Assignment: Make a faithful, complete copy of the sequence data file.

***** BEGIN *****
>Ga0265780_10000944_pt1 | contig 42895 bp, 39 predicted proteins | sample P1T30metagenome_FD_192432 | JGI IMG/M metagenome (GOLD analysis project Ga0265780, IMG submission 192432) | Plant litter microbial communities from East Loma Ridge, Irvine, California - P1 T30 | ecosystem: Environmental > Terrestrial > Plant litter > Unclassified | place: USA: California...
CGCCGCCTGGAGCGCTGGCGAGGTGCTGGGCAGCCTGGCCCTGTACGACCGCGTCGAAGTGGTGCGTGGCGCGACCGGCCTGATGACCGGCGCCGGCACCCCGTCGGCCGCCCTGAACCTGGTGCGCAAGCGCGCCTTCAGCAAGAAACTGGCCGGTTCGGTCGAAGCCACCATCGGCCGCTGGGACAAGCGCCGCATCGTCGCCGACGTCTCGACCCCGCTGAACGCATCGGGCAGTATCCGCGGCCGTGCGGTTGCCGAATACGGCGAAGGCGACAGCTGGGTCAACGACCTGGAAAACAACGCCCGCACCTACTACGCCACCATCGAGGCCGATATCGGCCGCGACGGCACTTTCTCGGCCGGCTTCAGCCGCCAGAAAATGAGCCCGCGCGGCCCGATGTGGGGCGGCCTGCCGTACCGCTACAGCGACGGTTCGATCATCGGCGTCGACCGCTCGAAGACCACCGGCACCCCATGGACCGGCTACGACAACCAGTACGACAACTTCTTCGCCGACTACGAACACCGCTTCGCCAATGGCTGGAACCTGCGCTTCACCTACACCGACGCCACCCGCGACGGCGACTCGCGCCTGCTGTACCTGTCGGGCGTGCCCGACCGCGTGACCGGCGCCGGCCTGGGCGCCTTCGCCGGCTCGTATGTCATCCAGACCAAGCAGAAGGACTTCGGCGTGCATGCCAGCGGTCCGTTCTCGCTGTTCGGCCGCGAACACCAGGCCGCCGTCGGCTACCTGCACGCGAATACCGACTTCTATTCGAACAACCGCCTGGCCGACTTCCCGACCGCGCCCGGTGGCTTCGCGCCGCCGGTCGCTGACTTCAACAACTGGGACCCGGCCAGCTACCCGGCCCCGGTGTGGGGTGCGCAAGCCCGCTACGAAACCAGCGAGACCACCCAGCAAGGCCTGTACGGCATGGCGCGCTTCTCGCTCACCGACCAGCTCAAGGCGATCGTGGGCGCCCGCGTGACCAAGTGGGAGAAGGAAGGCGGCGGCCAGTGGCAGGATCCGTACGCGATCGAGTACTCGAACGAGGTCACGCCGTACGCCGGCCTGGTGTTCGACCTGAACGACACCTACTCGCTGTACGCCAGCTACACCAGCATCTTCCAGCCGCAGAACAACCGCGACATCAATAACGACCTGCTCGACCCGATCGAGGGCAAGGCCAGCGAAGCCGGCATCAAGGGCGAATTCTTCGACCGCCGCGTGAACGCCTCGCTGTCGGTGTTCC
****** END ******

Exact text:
>Ga0265780_10000944_pt1 | contig 42895 bp, 39 predicted proteins | sample P1T30metagenome_FD_192432 | JGI IMG/M metagenome (GOLD analysis project Ga0265780, IMG submission 192432) | Plant litter microbial communities from East Loma Ridge, Irvine, California - P1 T30 | ecosystem: Environmental > Terrestrial > Plant litter > Unclassified | place: USA: California...
CGCCGCCTGGAGCGCTGGCGAGGTGCTGGGCAGCCTGGCCCTGTACGACCGCGTCGAAGTGGTGCGTGGCGCGACCGGCCTGATGACCGGCGCCGGCACCCCGTCGGCCGCCCTGAACCTGGTGCGCAAGCGCGCCTTCAGCAAGAAACTGGCCGGTTCGGTCGAAGCCACCATCGGCCGCTGGGACAAGCGCCGCATCGTCGCCGACGTCTCGACCCCGCTGAACGCATCGGGCAGTATCCGCGGCCGTGCGGTTGCCGAATACGGCGAAGGCGACAGCTGGGTCAACGACCTGGAAAACAACGCCCGCACCTACTACGCCACCATCGAGGCCGATATCGGCCGCGACGGCACTTTCTCGGCCGGCTTCAGCCGCCAGAAAATGAGCCCGCGCGGCCCGATGTGGGGCGGCCTGCCGTACCGCTACAGCGACGGTTCGATCATCGGCGTCGACCGCTCGAAGACCACCGGCACCCCATGGACCGGCTACGACAACCAGTACGACAACTTCTTCGCCGACTACGAACACCGCTTCGCCAATGGCTGGAACCTGCGCTTCACCTACACCGACGCCACCCGCGACGGCGACTCGCGCCTGCTGTACCTGTCGGGCGTGCCCGACCGCGTGACCGGCGCCGGCCTGGGCGCCTTCGCCGGCTCGTATGTCATCCAGACCAAGCAGAAGGACTTCGGCGTGCATGCCAGCGGTCCGTTCTCGCTGTTCGGCCGCGAACACCAGGCCGCCGTCGGCTACCTGCACGCGAATACCGACTTCTATTCGAACAACCGCCTGGCCGACTTCCCGACCGCGCCCGGTGGCTTCGCGCCGCCGGTCGCTGACTTCAACAACTGGGACCCGGCCAGCTACCCGGCCCCGGTGTGGGGTGCGCAAGCCCGCTACGAAACCAGCGAGACCACCCAGCAAGGCCTGTACGGCATGGCGCGCTTCTCGCTCACCGACCAGCTCAAGGCGATCGTGGGCGCCCGCGTGACCAAGTGGGAGAAGGAAGGCGGCGGCCAGTGGCAGGATCCGTACGCGATCGAGTACTCGAACGAGGTCACGCCGTACGCCGGCCTGGTGTTCGACCTGAACGACACCTACTCGCTGTACGCCAGCTACACCAGCATCTTCCAGCCGCAGAACAACCGCGACATCAATAACGACCTGCTCGACCCGATCGAGGGCAAGGCCAGCGAAGCCGGCATCAAGGGCGAATTCTTCGACCGCCGCGTGAACGCCTCGCTGTCGGTGTTCC